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AP Photo/J. Scott Applewhite

In his interview on CNN's State of the Union, Mitch McConnell took the strongest position against Trump of all the senior Republicans who appeared on Sunday shows this morning.

McConnell's key divisions:

  1. On Russia: McConnell drew a clear distinction between the Russian government's moral footing and that of the United States (a rebuke of President Trump's generous comments about Putin to Fox host Bill O'Reilly.) McConnell called Putin a "thug," said he wasn't legitimately elected, and condemned him for messing around with U.S elections.
  2. On voter fraud: Asked about Trump's false claims of 3-5 million stolen votes, McConnell said there was "no evidence" that voter fraud existed in significant enough numbers to swing the presidential election. He also said he didn't want federal money spent on an investigation into voter fraud. Trump wants a "major investigation."
  3. On Trump's travel ban: McConnell expressed misgivings about Trump's executive order. "Proper vetting is important to the American people," he said, "but there's a fine line here between proper vetting and interfering with the kind of travel, or suggesting some kind of religious test...we certainly don't want Muslim allies who fought with us in countries overseas to not be able to travel to the United States. We need to be careful about this."
  4. On Trump attacking the "so-called" judge opposing the order: McConnell said "it's best not to single out judges for criticism. We all get disappointed from time to time at the outcome in courts on things that we care about. But I think it's best to avoid criticizing judges individually."

Why this matters: Republican House members still fear Trump, which gives the new President enormous power over the lower chamber. They're all facing re-election next year and they don't want the commander-in-chief, who has an incredible bond with many of their constituents, to target them on Twitter. But Senators are different beasts. They don't fear Trump nearly so much, and McConnell has already signaled that he'll remain his own man. Trump's biggest policy problems — the disagreement on border adjustment being a major one — will inevitably arise in the Senate.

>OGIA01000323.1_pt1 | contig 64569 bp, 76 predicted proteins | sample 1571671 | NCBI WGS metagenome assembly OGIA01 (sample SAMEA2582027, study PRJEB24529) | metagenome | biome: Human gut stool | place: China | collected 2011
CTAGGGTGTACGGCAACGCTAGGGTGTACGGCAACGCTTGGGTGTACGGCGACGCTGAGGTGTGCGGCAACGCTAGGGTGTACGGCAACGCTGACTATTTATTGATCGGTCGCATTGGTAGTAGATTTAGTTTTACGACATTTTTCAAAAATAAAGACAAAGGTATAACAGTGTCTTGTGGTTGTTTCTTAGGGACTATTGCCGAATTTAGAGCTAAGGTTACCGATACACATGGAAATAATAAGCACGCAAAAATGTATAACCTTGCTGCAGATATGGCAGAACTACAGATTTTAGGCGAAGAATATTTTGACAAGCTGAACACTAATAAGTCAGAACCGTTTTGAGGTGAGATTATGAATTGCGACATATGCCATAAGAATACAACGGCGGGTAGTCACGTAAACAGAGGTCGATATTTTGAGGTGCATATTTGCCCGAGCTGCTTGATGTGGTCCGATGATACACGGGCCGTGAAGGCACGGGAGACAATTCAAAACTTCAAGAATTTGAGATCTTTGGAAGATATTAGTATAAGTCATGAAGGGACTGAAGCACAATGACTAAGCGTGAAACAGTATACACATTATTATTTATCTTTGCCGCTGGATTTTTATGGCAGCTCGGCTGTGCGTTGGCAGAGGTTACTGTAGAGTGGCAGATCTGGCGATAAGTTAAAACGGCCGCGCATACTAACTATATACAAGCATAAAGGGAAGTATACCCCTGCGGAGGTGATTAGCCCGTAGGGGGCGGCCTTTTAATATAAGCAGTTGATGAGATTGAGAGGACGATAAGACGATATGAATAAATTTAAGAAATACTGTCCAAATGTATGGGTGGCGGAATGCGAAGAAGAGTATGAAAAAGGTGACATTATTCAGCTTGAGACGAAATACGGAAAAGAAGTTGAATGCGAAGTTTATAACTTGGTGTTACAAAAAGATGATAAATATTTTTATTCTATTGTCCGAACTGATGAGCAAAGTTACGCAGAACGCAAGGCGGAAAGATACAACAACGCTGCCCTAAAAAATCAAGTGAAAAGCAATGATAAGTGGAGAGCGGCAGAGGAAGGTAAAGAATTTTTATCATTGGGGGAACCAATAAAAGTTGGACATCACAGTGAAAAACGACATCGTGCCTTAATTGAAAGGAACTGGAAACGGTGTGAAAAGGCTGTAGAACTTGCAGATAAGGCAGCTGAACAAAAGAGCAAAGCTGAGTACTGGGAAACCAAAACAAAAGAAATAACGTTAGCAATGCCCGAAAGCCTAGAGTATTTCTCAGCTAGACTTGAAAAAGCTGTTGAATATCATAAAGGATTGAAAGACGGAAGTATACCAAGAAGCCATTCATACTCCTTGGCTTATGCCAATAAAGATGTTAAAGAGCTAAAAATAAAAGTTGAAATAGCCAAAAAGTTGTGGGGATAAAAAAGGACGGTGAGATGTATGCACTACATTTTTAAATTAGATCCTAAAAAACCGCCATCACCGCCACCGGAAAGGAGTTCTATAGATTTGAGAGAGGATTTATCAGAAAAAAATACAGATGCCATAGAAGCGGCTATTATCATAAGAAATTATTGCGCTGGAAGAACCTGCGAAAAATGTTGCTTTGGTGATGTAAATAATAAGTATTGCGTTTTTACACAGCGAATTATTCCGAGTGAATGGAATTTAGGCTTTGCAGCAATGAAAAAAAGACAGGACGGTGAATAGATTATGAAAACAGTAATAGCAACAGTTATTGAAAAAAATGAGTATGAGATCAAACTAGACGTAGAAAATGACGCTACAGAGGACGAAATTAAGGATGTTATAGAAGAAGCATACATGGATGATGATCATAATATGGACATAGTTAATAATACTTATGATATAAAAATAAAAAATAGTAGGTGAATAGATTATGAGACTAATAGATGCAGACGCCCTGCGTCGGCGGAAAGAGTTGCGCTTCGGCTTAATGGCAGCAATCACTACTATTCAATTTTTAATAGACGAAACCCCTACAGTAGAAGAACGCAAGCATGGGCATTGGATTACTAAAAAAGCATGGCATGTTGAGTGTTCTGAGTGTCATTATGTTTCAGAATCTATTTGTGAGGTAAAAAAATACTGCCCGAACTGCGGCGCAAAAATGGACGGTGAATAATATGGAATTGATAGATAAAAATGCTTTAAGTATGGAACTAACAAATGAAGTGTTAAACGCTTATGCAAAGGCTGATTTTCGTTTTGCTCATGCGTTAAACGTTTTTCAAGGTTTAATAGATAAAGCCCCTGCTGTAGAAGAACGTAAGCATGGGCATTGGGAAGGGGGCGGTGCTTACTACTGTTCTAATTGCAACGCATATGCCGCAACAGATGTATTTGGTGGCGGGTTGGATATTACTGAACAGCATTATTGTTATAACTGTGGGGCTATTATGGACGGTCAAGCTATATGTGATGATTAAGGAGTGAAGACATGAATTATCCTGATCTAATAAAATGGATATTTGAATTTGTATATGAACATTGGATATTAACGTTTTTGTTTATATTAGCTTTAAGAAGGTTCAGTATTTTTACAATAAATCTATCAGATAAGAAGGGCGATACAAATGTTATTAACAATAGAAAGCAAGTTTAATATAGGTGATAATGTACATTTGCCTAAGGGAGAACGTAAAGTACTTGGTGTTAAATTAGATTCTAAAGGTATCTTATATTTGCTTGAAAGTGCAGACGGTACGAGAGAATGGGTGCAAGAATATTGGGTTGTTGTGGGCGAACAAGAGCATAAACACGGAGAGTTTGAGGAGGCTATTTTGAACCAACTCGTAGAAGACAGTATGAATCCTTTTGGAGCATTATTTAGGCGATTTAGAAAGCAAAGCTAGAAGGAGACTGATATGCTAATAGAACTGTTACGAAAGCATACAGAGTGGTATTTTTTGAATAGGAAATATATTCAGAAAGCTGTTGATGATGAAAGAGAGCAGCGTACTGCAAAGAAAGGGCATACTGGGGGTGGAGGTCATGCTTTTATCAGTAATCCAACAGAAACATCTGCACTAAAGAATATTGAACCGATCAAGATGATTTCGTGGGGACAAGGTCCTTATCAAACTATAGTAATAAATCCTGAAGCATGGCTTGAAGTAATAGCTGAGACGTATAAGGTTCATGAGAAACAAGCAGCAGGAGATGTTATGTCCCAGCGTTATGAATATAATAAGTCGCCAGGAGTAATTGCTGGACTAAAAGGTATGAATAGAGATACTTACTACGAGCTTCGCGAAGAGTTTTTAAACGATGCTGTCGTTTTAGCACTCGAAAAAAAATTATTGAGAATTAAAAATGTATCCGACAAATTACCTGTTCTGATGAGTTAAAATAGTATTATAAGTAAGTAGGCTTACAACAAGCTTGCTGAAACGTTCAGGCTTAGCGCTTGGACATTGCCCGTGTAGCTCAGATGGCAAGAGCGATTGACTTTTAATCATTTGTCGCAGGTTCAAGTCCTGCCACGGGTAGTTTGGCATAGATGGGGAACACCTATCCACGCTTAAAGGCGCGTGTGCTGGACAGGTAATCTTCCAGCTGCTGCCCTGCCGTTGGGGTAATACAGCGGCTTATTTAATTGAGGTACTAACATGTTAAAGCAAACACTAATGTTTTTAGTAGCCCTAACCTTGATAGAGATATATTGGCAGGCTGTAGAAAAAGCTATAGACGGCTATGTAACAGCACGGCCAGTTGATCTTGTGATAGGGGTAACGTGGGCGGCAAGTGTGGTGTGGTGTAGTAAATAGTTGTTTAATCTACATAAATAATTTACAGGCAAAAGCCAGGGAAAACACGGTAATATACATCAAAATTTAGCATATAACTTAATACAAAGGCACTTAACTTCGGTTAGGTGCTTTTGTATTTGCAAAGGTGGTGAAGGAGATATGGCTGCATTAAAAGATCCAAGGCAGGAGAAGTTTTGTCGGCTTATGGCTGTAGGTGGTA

Go deeper

Mike Allen, author of AM
2 hours ago - Politics & Policy

Biden's "overwhelming force" doctrine

President-elect Biden arrives to introduce his science team in Wilmington yesterday. Photo: Kevin Lamarque/Reuters

President-elect Biden has ordered up a shock-and-awe campaign for his first days in office to signal, as dramatically as possible, the radical shift coming to America and global affairs, his advisers tell us. 

The plan, Part 1 ... Biden, as detailed in a "First Ten Days" memo from incoming chief of staff Ron Klain, plans to unleash executive orders, federal powers and speeches to shift to a stark, national plan for "100 million shots" in three months.

Off the Rails

Episode 2: Barbarians at the Oval

Photo illustration: Sarah Grillo/Axios. Photo: Jim Watson/AFP/Getty Images

Beginning on election night 2020 and continuing through his final days in office, Donald Trump unraveled and dragged America with him, to the point that his followers sacked the U.S. Capitol with two weeks left in his term. This Axios series takes you inside the collapse of a president.

Episode 2: Trump stops buying what his professional staff are telling him, and increasingly turns to radical voices telling him what he wants to hear. Read episode 1.

President Trump plunked down in an armchair in the White House residence, still dressed from his golf game — navy fleece, black pants, white MAGA cap. It was Saturday, Nov. 7. The networks had just called the election for Joe Biden.

Fringe right plots new attacks out of sight

Illustration: Aïda Amer/Axios

Domestic extremists are using obscure and private corners of the internet to plot new attacks ahead of Inauguration Day. Their plans are also hidden in plain sight, buried in podcasts and online video platforms.

Why it matters: Because law enforcement was caught flat-footed during last week's Capitol siege, researchers and intelligence agencies are paying more attention to online threats that could turn into real-world violence.